Book Simple: The Ravelstein in All of Us
a blogumn by Amy Brown
I’m deep in the world of academia this week, reading Saul Bellow’s Ravelstein. Bellow’s roman à clef outlines the final years of Abe Ravelstein, a professor of philosophy with a “need for Armani suits or Vuitton luggage, for Cuban cigars, … for the Dunhill accessories, for solid-gold Mont Blanc pens or Baccarat or Lalique crystal to serve wine in – or to have it served.” In the days before his book was published, Ravelstein’s expensive tastes resulted in hundreds of thousands of dollars of debt, wheedled from former students and faculty friends. Our narrator, Chick, one of said friends, notes that after the publication, Ravelstein had “become rich and famous by saying exactly what [he thought] … his intellect had made a millionaire of him.”
Ravelstein reminds me of nothing so much as Professor Slughorn from Harry Potter and the Half-Blood Prince, with his taste for sweets and love of gossip, his clique of students shaped by the force of his personality. I must admit that these qualities did not initially endear the professor to me. Perhaps it was the five bags of old clothes I’d just lugged to Goodwill that made me so unsympathetic to a clotheshorse or, more likely, my own irritation at the credit card debt I’ve accumulated in graduate school making me impatient with an unrepentant debtor – and an intellectual success.
Also, Professor Ravelstein’s lectures, described by Chick, “took you from antiquity to the Enlightenment, and then – by way of Locke, Montesquieu, and Rousseau onward to Nietzsche, Heidegger – to the present moment, to corporate, high-tech America….” I’ve sat through that lecture, that terrible, disorganized lecture, where the blowhard up front pontificates on topic after topic, dropping famous names, full of sound and fury, signifying nothing. The worst thing about Ravelstein is the fact that every college professor thinks he is Ravelstein, soon to be discovered.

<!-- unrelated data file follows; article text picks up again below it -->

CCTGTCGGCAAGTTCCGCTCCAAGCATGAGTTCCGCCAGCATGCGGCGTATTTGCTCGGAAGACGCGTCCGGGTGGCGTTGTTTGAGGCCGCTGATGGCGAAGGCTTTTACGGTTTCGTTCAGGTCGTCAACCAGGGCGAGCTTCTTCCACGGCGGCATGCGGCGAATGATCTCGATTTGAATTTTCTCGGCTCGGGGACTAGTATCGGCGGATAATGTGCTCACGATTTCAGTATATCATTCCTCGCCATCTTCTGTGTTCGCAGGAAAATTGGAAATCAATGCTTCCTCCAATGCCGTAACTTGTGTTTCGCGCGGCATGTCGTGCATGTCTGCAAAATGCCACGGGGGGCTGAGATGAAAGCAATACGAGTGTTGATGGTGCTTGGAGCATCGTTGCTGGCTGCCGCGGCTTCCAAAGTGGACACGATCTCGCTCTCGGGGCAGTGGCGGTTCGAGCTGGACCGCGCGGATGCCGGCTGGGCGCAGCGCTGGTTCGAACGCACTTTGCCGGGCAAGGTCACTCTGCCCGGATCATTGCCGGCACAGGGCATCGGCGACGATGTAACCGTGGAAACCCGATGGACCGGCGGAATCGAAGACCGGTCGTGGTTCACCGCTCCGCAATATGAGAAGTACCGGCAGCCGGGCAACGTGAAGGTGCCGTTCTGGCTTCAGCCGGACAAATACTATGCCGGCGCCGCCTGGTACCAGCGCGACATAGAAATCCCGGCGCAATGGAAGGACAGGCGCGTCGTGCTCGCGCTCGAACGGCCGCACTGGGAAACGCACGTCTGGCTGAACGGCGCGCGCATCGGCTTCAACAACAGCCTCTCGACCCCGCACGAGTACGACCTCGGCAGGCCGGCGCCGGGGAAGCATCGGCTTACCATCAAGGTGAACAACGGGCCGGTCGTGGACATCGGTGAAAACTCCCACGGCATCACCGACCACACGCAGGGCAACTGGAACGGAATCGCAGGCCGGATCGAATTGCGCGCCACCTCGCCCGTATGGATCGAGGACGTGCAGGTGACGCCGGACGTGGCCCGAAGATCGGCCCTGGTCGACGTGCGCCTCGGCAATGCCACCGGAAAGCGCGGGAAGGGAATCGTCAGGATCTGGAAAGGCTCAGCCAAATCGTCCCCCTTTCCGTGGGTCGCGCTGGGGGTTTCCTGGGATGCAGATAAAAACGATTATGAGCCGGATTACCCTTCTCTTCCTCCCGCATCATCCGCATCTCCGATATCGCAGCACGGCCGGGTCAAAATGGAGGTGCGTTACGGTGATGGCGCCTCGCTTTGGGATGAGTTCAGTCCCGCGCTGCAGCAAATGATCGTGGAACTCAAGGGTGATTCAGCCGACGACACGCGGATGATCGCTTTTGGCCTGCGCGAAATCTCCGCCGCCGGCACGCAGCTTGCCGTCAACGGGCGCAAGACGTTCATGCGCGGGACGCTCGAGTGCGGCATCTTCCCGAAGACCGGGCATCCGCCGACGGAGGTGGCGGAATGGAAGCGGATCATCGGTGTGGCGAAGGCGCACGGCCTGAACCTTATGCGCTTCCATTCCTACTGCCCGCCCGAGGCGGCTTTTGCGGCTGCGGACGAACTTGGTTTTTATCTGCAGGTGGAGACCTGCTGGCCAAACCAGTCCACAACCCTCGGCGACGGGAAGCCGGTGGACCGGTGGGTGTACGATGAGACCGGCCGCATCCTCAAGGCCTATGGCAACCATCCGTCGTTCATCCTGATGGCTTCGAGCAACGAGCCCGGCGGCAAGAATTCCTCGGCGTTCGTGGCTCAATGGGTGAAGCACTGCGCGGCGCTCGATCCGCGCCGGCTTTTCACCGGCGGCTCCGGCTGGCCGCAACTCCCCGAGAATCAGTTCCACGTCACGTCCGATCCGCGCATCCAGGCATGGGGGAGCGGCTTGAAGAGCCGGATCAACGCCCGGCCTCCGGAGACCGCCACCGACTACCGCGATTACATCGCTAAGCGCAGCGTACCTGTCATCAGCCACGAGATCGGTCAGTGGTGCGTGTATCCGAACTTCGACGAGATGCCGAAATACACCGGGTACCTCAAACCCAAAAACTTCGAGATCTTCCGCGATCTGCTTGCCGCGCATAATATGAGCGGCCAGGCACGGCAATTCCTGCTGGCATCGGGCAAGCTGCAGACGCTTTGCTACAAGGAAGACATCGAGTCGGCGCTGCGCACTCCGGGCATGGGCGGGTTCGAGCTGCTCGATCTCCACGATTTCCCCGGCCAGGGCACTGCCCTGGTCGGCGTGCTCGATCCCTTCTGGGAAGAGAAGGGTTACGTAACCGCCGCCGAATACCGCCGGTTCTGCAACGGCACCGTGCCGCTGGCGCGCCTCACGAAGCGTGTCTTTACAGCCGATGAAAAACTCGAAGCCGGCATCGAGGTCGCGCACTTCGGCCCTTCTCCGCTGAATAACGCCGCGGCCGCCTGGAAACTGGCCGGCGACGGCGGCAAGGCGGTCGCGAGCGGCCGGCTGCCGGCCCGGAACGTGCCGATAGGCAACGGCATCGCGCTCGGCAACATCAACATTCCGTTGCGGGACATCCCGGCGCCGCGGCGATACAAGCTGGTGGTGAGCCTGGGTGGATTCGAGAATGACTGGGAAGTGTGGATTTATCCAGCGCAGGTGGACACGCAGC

But Ravelstein is dying of AIDS. “He was perfectly aware that all this luxury was funny,” reports our narrator. “Under charges of absurdity he was perfectly steady. He was not going to have a long life.” What made me finally like him is a scene between the professor and a pair of hangers-on. The couple have made a suicide pact and brought it to discuss with their philosopher friend. Chick mocks their complaint, old age, and their insensitivity, but Ravelstein is patient with them. “Jews feel that the world was created for each and every one of us,” he explains, “and when you destroy a human life you destroy an entire world – the world as it existed for that person.”
Bellow creates that world, the world of Ravelstein – exasperating, messy, spendthrift and brilliant – within the novel. It’s a great tribute to a departed friend. “I am never done with Ravelstein,” Chick states, and I am glad of that.